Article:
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How the world got lost on
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April 2, 2013: by ResveratrolNews
There is no question about it – Big Pharma and its minions of researchers are attempting to develop resveratrol analogs (look-alike molecules) that will garner billions in sales as a resveratrol-like drug. The objective of the game is to patent a molecule that is alleged to exceed the biological activity of a natural molecule like resveratrol.
Some of the specific objectives are to improve resveratrol’s antioxidant activity, improve its anti-inflammatory properties, elevate its anti-viral activity, produce higher blood serum concentrations and greater stability, and increase its cancer cell-killing effect, etc. Patents are being filed on improved resveratrol-like molecules.
But at the same time is Big Pharma attempting to disparage and subjugate resveratrol as a third-class molecule?
Recently researchers in Italy analyzed 14 off-the-shelf resveratrol dietary supplements. Their published study comes to some questionable conclusions. The primary findings of the study were:
Pharmaceutical-grade resveratrol (pure 100% trans resveratrol produced synthetically rather than extracted from a botanical source) “outperformed most competitors in both radical scavenging and antioxidant efficacy.”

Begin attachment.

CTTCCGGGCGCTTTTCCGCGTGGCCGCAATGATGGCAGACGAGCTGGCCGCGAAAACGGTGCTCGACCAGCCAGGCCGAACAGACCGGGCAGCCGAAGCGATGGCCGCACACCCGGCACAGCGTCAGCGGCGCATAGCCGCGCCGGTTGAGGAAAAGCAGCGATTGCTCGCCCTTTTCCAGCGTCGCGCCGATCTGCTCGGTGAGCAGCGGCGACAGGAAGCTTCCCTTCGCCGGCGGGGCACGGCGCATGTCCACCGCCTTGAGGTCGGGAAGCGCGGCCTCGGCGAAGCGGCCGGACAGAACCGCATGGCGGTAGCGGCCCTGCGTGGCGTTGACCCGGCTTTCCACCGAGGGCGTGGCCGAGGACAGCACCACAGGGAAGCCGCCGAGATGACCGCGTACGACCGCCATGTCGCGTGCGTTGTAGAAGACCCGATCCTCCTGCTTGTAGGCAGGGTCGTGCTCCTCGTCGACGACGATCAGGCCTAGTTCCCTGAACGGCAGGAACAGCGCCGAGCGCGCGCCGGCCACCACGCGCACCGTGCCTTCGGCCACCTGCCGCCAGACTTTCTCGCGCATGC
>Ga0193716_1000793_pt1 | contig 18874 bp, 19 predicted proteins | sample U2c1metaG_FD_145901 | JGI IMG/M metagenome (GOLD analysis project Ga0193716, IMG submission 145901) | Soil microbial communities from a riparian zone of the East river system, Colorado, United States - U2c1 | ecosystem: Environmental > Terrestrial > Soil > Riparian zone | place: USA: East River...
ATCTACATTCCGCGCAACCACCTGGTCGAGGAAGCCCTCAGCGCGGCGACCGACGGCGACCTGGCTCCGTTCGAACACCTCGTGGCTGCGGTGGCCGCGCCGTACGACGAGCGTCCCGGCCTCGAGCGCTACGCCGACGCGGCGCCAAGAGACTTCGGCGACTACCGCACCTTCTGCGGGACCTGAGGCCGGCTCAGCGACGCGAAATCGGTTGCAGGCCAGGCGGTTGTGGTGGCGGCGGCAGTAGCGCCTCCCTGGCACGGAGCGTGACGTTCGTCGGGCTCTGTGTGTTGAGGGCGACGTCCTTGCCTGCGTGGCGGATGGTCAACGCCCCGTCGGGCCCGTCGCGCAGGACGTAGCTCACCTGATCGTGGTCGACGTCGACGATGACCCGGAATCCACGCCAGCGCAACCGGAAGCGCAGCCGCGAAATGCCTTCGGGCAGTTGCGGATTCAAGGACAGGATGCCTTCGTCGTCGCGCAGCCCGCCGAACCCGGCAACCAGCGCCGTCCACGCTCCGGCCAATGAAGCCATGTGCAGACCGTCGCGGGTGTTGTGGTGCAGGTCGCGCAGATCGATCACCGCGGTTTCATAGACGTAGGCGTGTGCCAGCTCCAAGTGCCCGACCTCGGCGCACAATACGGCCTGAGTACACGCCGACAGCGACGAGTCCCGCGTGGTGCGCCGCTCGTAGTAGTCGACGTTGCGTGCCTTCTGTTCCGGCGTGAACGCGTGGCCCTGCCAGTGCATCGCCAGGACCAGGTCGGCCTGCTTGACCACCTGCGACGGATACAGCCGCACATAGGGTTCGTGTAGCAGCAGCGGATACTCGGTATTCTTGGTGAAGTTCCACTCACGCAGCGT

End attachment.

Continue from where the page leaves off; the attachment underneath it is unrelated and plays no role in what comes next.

But in some analyses, natural resveratrol was actually superior to synthetic resveratrol (“resveratrol analogs may have important antioxidative activity, but the one with the higher IC50 — measure of antioxidant activity – was presented by the natural compound.”
Resveratrol’s designation as a near-miraculous molecule is not derived from its antioxidant properties (it is in fact a weak antioxidant) but its ability to activate a broad number of genes.
The Food & Drug Administration has, in the past, said it would classify pure synthetically made molecules as “drugs” and botanical sources of lessor purity as “dietary supplements.”
To help prove an alleged superiority of synthetic resveratrol over botanical extractions, researchers tested 14 brands of resveratrol supplements for their ability to inhibit the growth of cancer cells (leukemia cells) in a lab dish.
This latter finding stands alone in the medical literature. There are multiple examples of how resveratrol combined with other small molecules (polyphenols) work remarkably better (more than an additive effect).
Examine the following evidence for yourself.
One commercially available multi-ingredient resveratrol dietary supplement has already been demonstrated to: